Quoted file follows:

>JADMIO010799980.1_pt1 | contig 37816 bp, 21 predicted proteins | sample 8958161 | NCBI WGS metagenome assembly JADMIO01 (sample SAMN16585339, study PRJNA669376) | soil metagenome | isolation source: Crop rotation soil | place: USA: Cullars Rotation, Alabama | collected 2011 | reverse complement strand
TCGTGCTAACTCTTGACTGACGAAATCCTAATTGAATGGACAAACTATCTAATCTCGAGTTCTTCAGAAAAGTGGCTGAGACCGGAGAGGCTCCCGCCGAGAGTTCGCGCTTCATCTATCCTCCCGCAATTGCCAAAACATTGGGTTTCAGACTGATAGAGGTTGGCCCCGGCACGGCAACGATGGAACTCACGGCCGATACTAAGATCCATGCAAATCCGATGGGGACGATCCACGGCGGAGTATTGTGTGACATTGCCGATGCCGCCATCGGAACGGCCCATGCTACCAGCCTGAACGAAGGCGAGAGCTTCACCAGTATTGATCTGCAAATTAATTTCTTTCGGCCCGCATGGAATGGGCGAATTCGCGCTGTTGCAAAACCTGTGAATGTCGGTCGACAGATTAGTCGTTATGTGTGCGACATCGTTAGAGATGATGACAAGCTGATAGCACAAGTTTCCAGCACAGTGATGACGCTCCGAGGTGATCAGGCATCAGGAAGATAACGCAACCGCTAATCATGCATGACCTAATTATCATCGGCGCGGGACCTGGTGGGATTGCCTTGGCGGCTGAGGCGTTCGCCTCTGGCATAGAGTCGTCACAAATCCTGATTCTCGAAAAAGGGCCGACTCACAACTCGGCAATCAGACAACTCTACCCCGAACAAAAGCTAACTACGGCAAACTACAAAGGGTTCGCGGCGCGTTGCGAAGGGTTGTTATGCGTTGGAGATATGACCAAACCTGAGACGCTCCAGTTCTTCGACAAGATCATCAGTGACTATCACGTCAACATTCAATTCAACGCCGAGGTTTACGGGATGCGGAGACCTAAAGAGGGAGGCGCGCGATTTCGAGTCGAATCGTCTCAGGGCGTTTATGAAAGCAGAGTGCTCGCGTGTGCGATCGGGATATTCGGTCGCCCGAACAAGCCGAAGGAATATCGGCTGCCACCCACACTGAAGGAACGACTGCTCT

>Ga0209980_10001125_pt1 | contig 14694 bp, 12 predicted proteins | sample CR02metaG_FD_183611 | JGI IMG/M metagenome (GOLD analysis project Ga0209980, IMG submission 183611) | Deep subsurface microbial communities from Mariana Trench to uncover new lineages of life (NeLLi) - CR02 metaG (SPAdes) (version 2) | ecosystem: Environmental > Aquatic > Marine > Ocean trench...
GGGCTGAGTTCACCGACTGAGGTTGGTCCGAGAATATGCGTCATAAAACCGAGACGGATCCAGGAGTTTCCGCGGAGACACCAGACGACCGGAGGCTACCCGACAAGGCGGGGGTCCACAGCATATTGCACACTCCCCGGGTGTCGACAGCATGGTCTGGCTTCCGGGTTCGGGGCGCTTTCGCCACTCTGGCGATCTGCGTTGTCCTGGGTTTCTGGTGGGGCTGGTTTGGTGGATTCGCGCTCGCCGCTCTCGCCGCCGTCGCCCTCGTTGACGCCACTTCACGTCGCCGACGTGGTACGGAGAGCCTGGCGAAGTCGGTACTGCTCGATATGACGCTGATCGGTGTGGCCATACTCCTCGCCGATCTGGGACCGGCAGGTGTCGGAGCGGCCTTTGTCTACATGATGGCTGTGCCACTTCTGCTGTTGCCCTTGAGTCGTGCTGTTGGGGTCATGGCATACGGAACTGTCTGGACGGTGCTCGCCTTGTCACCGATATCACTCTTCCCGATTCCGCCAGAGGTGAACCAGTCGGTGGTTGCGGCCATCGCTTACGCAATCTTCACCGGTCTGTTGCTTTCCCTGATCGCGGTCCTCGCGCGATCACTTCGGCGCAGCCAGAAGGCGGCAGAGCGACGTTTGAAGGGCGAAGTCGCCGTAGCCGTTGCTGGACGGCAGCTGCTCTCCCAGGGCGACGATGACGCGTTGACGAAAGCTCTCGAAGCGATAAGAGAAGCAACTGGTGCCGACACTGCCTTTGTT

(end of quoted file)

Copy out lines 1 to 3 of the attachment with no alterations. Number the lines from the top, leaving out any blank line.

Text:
>JADMIO010799980.1_pt1 | contig 37816 bp, 21 predicted proteins | sample 8958161 | NCBI WGS metagenome assembly JADMIO01 (sample SAMN16585339, study PRJNA669376) | soil metagenome | isolation source: Crop rotation soil | place: USA: Cullars Rotation, Alabama | collected 2011 | reverse complement strand
TCGTGCTAACTCTTGACTGACGAAATCCTAATTGAATGGACAAACTATCTAATCTCGAGTTCTTCAGAAAAGTGGCTGAGACCGGAGAGGCTCCCGCCGAGAGTTCGCGCTTCATCTATCCTCCCGCAATTGCCAAAACATTGGGTTTCAGACTGATAGAGGTTGGCCCCGGCACGGCAACGATGGAACTCACGGCCGATACTAAGATCCATGCAAATCCGATGGGGACGATCCACGGCGGAGTATTGTGTGACATTGCCGATGCCGCCATCGGAACGGCCCATGCTACCAGCCTGAACGAAGGCGAGAGCTTCACCAGTATTGATCTGCAAATTAATTTCTTTCGGCCCGCATGGAATGGGCGAATTCGCGCTGTTGCAAAACCTGTGAATGTCGGTCGACAGATTAGTCGTTATGTGTGCGACATCGTTAGAGATGATGACAAGCTGATAGCACAAGTTTCCAGCACAGTGATGACGCTCCGAGGTGATCAGGCATCAGGAAGATAACGCAACCGCTAATCATGCATGACCTAATTATCATCGGCGCGGGACCTGGTGGGATTGCCTTGGCGGCTGAGGCGTTCGCCTCTGGCATAGAGTCGTCACAAATCCTGATTCTCGAAAAAGGGCCGACTCACAACTCGGCAATCAGACAACTCTACCCCGAACAAAAGCTAACTACGGCAAACTACAAAGGGTTCGCGGCGCGTTGCGAAGGGTTGTTATGCGTTGGAGATATGACCAAACCTGAGACGCTCCAGTTCTTCGACAAGATCATCAGTGACTATCACGTCAACATTCAATTCAACGCCGAGGTTTACGGGATGCGGAGACCTAAAGAGGGAGGCGCGCGATTTCGAGTCGAATCGTCTCAGGGCGTTTATGAAAGCAGAGTGCTCGCGTGTGCGATCGGGATATTCGGTCGCCCGAACAAGCCGAAGGAATATCGGCTGCCACCCACACTGAAGGAACGACTGCTCT

>Ga0209980_10001125_pt1 | contig 14694 bp, 12 predicted proteins | sample CR02metaG_FD_183611 | JGI IMG/M metagenome (GOLD analysis project Ga0209980, IMG submission 183611) | Deep subsurface microbial communities from Mariana Trench to uncover new lineages of life (NeLLi) - CR02 metaG (SPAdes) (version 2) | ecosystem: Environmental > Aquatic > Marine > Ocean trench...